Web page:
“With Garry, as well as with all the creative people we do business with, the material is gone over carefully,” he said. “With this particular piece, we had a long session over the phone with Garry, and we thought, considering Joanie’s character and that of Rick Redfern, the sequence is justified.”
The sequence was certainly justified to those readers who have shared Joanie Caucus’ long and winding road to happiness.
Joanie worked hard in Slade’s campaign, but times turned bleak when Virginia decided to throw in the towel so that a third candidate could successfully beat the incumbent. The only light in the darkness for Joanie — who only weeks before had been hurt by a guy who was gay — was political reporter Rick Redfern.
That’s where we came in, remember?
Trudeau has said it is the challenge of the cartoonist to, among other things, “invite the reader to involve himself in a new reality set up as a sustained metaphor for his own; to let the small meanness and foolishness of life face each other in distortion … and to seek out the vignette that speaks to the lives of many.”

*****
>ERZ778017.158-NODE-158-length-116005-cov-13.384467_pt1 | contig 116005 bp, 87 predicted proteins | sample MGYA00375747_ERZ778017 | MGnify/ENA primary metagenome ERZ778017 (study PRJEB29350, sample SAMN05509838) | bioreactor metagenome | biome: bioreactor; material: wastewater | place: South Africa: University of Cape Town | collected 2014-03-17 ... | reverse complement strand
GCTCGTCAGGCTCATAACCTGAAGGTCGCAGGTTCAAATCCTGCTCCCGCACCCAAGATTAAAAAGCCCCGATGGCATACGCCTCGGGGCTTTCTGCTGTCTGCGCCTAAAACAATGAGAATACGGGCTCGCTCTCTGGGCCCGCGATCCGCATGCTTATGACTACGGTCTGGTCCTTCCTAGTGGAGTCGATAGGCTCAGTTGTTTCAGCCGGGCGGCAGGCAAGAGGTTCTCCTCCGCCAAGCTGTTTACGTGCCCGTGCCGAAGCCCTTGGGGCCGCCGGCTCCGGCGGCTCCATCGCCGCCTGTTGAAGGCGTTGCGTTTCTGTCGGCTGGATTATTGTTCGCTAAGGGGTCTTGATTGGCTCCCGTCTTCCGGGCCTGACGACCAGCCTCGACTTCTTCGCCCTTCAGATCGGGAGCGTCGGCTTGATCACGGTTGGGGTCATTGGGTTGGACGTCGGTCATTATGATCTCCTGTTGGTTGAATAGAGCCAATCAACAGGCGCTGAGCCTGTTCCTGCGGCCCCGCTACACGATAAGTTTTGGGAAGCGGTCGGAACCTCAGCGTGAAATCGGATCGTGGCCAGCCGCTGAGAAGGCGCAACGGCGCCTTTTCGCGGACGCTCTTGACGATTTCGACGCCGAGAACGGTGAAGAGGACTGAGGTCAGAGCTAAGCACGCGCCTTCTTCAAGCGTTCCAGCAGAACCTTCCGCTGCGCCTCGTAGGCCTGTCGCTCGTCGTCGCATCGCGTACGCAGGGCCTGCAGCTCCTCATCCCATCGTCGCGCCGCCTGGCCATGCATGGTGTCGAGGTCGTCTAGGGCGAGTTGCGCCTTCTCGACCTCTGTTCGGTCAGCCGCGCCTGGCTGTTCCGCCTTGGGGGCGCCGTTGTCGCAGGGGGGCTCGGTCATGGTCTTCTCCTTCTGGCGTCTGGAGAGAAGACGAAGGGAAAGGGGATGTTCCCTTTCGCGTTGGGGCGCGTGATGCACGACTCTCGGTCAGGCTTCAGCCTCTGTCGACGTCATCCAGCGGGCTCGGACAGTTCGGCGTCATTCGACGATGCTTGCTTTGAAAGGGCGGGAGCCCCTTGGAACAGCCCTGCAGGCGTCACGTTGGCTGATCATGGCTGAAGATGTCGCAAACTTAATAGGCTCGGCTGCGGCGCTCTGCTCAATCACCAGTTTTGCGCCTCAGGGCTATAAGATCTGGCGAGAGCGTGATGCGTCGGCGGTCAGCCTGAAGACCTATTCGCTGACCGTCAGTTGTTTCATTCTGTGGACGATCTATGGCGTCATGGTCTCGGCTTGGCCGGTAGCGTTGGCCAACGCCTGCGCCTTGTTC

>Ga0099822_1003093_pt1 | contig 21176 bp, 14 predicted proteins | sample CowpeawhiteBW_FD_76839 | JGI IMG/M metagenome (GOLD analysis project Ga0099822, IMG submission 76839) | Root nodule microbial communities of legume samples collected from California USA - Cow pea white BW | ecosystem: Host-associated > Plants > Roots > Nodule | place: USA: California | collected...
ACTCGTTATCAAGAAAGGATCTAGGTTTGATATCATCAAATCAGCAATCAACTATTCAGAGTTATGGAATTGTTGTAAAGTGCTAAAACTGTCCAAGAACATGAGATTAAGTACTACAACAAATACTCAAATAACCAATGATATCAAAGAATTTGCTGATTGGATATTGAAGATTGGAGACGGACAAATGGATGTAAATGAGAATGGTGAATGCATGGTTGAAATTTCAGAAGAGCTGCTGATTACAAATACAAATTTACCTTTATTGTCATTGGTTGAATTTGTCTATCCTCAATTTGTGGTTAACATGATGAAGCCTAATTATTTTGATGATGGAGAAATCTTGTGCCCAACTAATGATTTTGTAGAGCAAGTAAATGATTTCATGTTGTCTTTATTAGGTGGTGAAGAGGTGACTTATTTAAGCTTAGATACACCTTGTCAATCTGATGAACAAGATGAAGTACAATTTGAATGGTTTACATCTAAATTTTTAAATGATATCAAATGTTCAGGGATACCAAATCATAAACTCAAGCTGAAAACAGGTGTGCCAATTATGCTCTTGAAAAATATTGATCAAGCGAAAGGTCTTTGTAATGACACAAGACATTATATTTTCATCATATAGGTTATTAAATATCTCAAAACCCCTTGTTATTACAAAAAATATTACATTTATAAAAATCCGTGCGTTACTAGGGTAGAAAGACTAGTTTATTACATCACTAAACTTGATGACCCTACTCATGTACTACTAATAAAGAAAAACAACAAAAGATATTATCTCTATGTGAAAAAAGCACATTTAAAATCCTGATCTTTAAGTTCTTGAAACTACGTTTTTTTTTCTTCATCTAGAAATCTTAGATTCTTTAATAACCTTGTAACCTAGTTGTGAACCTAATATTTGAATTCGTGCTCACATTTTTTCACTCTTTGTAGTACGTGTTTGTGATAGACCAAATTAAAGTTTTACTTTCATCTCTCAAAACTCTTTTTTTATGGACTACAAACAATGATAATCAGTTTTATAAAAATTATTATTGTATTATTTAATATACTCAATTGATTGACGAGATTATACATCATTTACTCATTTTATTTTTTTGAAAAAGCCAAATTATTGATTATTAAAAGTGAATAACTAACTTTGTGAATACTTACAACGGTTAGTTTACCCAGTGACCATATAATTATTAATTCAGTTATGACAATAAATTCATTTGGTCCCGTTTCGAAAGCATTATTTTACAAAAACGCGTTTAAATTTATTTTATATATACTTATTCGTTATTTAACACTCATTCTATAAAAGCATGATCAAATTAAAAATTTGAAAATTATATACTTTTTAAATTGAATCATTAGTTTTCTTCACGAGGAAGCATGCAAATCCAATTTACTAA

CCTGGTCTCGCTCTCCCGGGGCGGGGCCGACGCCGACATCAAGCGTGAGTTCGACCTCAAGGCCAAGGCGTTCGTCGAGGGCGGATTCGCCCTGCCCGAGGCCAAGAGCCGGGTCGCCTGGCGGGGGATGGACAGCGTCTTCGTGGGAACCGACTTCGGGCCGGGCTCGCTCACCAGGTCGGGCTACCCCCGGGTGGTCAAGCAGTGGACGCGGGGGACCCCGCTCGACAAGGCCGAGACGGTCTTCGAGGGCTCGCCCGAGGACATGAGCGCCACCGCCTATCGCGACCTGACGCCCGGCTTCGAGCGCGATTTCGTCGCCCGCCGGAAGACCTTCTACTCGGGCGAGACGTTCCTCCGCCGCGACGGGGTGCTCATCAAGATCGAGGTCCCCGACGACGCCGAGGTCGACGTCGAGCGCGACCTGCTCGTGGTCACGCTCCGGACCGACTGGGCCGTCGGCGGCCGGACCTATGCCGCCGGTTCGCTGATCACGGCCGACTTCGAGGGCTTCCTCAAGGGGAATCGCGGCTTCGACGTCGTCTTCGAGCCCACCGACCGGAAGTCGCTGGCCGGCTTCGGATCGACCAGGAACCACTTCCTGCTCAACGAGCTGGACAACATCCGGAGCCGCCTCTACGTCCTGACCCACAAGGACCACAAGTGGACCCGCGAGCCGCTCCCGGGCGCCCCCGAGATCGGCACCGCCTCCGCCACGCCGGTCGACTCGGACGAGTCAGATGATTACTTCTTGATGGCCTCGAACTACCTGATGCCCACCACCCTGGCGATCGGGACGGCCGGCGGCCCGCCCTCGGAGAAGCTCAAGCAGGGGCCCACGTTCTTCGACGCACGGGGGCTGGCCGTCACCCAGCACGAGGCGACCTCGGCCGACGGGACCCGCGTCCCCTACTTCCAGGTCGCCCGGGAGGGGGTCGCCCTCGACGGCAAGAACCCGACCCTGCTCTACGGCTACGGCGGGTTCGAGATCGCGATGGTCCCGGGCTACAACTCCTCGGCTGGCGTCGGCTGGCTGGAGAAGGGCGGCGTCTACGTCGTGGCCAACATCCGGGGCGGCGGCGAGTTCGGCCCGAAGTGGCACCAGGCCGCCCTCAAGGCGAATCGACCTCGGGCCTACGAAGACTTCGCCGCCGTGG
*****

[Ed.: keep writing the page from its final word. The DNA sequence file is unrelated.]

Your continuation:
Joanie got to make her “good breakfast.” That is her small pleasure.
We got permission to print the blacked-out strips.
That is ours.
Walt Jaschek hopes you have enjoyed this frisky flashback to the sexy 70s.
Ah, numbered lists! As content, they’re proven link-bait; they’re merciful on readers’ eyes; and they’re an easy, go-to structure – maybe a little too “go-to” – for me and my fellow content writers. Here are 11 signs we might be addicted to writing list posts.
1. We keep a list of list posts we intend to write.
2. We tell our spouses or partners, “Here are six things you can do to turn me on tonight – and one you’ll have to figure out yourself.”
This story about the many benefits of the man-root called ginseng was one of a series of articles on modern breakthroughs in science I wrote for a Sigma-Aldrich ezine reaching clients in scientific research. I came away with a real appreciation for ginseng. True fact: I take it every day myself now.
It has no lighted parking, no drive-through pharmacy and no giant displays of shampoo, but make no mistake: ginseng is a drugstore.
“A virtual drugstore,” clarifies Laura Murphy, PhD, Associate Professor of Physiology at Southern Illinois University Carbondale School of Medicine. Dr. Murphy’s research lab has released a series of groundbreaking findings relating ginseng to the slower growth of cancer cells.